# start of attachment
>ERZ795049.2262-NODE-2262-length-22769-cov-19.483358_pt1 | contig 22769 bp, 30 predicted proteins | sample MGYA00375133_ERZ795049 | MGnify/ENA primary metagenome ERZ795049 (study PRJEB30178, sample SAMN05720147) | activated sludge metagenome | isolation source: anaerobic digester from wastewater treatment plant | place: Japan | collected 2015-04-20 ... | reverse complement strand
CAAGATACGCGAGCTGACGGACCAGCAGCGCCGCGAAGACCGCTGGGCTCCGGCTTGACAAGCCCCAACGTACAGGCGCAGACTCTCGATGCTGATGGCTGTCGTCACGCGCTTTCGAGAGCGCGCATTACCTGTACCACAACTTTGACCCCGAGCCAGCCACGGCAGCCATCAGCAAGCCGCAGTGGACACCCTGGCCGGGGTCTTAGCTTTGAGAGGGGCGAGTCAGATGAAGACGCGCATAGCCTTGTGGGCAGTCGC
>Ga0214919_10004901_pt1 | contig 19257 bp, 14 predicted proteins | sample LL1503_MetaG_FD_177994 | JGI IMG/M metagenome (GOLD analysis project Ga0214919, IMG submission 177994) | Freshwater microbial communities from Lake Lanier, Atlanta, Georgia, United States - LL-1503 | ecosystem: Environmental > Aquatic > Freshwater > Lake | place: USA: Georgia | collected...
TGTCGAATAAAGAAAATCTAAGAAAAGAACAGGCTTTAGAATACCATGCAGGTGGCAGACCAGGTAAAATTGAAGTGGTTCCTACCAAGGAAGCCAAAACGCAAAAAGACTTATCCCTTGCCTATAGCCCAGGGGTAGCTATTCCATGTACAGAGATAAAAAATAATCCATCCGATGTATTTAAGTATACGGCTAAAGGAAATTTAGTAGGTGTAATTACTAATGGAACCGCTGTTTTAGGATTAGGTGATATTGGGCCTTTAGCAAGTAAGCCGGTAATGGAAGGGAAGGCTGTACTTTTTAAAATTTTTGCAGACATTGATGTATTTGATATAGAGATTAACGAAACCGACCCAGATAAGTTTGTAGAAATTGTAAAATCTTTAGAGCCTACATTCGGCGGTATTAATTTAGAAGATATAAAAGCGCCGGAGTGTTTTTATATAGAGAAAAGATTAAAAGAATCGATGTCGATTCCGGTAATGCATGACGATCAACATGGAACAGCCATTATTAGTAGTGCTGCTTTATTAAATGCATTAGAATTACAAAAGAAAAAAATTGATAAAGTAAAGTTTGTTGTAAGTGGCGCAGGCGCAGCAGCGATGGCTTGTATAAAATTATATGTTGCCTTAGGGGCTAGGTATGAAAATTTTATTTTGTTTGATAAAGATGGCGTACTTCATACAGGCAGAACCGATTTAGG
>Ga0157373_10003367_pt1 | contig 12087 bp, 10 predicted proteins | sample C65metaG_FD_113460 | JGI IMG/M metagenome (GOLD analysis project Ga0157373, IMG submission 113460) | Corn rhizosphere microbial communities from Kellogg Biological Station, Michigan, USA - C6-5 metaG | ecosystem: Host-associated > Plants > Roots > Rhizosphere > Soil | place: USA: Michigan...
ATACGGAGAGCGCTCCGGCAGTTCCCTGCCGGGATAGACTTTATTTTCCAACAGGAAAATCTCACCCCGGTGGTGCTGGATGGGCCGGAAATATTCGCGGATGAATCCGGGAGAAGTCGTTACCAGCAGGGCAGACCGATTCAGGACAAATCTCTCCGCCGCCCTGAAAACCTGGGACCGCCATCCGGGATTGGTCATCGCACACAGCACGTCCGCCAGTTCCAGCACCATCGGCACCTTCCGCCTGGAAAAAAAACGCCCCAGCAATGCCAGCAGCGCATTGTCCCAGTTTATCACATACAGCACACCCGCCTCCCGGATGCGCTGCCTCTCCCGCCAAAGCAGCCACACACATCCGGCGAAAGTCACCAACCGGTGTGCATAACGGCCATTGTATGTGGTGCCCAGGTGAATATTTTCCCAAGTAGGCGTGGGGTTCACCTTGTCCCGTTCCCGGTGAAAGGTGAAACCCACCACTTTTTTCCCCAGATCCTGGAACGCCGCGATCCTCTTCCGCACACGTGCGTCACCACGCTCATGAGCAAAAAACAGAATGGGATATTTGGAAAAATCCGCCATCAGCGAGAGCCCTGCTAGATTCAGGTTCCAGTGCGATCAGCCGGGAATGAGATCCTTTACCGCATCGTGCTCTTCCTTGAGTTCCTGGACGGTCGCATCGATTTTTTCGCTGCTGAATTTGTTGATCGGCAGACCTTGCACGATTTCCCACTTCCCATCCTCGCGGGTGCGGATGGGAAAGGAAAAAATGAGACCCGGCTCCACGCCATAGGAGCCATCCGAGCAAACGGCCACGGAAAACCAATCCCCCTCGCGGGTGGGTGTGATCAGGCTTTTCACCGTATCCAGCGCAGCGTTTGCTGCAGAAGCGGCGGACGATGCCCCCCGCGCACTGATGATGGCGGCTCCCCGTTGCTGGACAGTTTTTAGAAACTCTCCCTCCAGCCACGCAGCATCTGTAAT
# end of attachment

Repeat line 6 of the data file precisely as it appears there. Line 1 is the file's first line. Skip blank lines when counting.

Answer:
ATACGGAGAGCGCTCCGGCAGTTCCCTGCCGGGATAGACTTTATTTTCCAACAGGAAAATCTCACCCCGGTGGTGCTGGATGGGCCGGAAATATTCGCGGATGAATCCGGGAGAAGTCGTTACCAGCAGGGCAGACCGATTCAGGACAAATCTCTCCGCCGCCCTGAAAACCTGGGACCGCCATCCGGGATTGGTCATCGCACACAGCACGTCCGCCAGTTCCAGCACCATCGGCACCTTCCGCCTGGAAAAAAAACGCCCCAGCAATGCCAGCAGCGCATTGTCCCAGTTTATCACATACAGCACACCCGCCTCCCGGATGCGCTGCCTCTCCCGCCAAAGCAGCCACACACATCCGGCGAAAGTCACCAACCGGTGTGCATAACGGCCATTGTATGTGGTGCCCAGGTGAATATTTTCCCAAGTAGGCGTGGGGTTCACCTTGTCCCGTTCCCGGTGAAAGGTGAAACCCACCACTTTTTTCCCCAGATCCTGGAACGCCGCGATCCTCTTCCGCACACGTGCGTCACCACGCTCATGAGCAAAAAACAGAATGGGATATTTGGAAAAATCCGCCATCAGCGAGAGCCCTGCTAGATTCAGGTTCCAGTGCGATCAGCCGGGAATGAGATCCTTTACCGCATCGTGCTCTTCCTTGAGTTCCTGGACGGTCGCATCGATTTTTTCGCTGCTGAATTTGTTGATCGGCAGACCTTGCACGATTTCCCACTTCCCATCCTCGCGGGTGCGGATGGGAAAGGAAAAAATGAGACCCGGCTCCACGCCATAGGAGCCATCCGAGCAAACGGCCACGGAAAACCAATCCCCCTCGCGGGTGGGTGTGATCAGGCTTTTCACCGTATCCAGCGCAGCGTTTGCTGCAGAAGCGGCGGACGATGCCCCCCGCGCACTGATGATGGCGGCTCCCCGTTGCTGGACAGTTTTTAGAAACTCTCCCTCCAGCCACGCAGCATCTGTAAT